For a long time (my entire life?), I’ve had this mantra: Don’t get mad . . . Get even. As may be expected, it doesn’t always serve me well, but percentage-wise, I think I’m ahead of the game. In fact, it probably began as a youngster when I lost at games – cards, touch football, Monopoly and my all-time “I Gotta Win This” favorite – Scrabble. I took the eight-hour proctored test to get into Mensa because #1, I wanted to meet cute boys (men), and #2, I wanted to beat them at the Scrabble tournaments.
My nephews, nieces and grandchildren can attest to my show-no-mercy tactics over a game of Monopoly, although I’m now a little regretful because nobody wants to make an 8-year-old cry. If they happened to make a lucky strike and get ahold of the coveted Boardwalk or Park Place, I immediately put hotels on all my properties and sent them to the poor house, ignoring entreaties to borrow money from the bank so they wouldn’t be kicked out of the game. At the time, I thought I was teaching them an important life lesson, and who knows, at some future point it may shake out that way. I also tried to inculcate my grandchildren to always stand up for themselves.
I’ve had several epic successes with this mantra: I got my abusive boss fired; forced a snarky hotel clerk who told me “Sorry, we don’t seem to have your reservation” into giving us the bridal suite AND free tickets to the musical show AND a free motor scooter to buzz around the island; and many other instances, but I’m not telling all those stories because I might not come off looking too good in some of them.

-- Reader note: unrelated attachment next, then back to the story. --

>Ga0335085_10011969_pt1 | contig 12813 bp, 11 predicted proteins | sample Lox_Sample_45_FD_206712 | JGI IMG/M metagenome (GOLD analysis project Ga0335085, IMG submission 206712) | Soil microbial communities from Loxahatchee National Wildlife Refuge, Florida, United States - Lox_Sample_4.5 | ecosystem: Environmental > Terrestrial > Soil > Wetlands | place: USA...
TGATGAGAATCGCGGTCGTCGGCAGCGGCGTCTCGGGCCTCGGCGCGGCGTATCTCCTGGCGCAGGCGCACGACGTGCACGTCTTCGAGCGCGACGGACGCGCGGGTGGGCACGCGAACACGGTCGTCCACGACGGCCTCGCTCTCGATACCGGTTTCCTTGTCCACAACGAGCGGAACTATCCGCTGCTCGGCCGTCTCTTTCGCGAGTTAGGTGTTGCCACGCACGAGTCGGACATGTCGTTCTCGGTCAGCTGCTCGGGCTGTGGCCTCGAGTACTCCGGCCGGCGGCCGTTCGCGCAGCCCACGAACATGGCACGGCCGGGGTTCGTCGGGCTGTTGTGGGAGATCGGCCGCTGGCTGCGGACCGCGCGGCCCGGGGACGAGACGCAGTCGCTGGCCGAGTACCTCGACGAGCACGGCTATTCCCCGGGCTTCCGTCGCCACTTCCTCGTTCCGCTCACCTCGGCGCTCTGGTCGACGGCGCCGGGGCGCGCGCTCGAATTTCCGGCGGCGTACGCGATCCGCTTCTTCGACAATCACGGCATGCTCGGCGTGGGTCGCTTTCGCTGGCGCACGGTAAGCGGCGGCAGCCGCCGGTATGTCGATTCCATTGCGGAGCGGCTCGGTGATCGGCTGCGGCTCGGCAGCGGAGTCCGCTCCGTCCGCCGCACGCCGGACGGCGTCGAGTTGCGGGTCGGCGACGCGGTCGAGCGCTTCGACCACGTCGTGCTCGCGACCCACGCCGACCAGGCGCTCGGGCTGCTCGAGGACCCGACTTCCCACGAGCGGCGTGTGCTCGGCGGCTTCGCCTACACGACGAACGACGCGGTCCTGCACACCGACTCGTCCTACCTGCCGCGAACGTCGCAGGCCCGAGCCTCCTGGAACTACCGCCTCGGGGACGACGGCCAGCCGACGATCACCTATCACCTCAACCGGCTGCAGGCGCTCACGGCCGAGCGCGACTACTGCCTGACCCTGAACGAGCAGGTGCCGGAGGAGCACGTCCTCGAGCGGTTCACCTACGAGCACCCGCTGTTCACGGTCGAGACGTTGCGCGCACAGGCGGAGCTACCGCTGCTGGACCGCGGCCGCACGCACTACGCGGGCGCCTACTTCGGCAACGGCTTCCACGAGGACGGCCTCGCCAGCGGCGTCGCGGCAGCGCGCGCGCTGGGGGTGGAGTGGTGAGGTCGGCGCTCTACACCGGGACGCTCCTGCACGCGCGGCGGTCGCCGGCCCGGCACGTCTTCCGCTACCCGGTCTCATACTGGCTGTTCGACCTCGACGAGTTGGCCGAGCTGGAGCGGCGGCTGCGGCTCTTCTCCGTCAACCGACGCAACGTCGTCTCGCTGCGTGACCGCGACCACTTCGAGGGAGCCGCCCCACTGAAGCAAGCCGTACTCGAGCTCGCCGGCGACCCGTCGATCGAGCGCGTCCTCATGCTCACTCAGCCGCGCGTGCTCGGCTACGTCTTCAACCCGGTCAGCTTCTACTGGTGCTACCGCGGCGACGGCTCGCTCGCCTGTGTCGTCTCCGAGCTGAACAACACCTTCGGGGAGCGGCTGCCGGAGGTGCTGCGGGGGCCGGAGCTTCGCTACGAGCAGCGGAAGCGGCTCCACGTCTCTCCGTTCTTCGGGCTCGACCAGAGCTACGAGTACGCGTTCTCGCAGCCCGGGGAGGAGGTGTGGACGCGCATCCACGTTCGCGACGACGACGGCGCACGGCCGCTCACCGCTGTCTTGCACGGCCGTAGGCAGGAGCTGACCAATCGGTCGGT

Over the years, I have occasionally suffered an indignity of Brobdingnagian proportions. If you don’t believe that’s an actual word, I recommend reading Gulliver’s Travels, a satirical novel by Jonathan Swift. It’s a classic even after 300 years, named #3 of the 100 best novels by The Guardian. But I digress. If someone disses your credentials and expertise, steps on what you are doing well, or your opportunity to do something new and important, I think the ‘Get Even’ mantra would be vindicated to come into play.
When these ignominies pop up, I begin plotting how best to achieve justice in that particular situation. I hatch a diabolical plan that seems rock-solid, and trust that even Jonathan Swift would approve. It hinges on the person being a bad sport, and being caught in the act of doing that. Unfortunately, it sometimes happens that the rock I was depending on falls victim to disintegration.
My new mantra is going to be: Karma’s tough. Wait, just wait.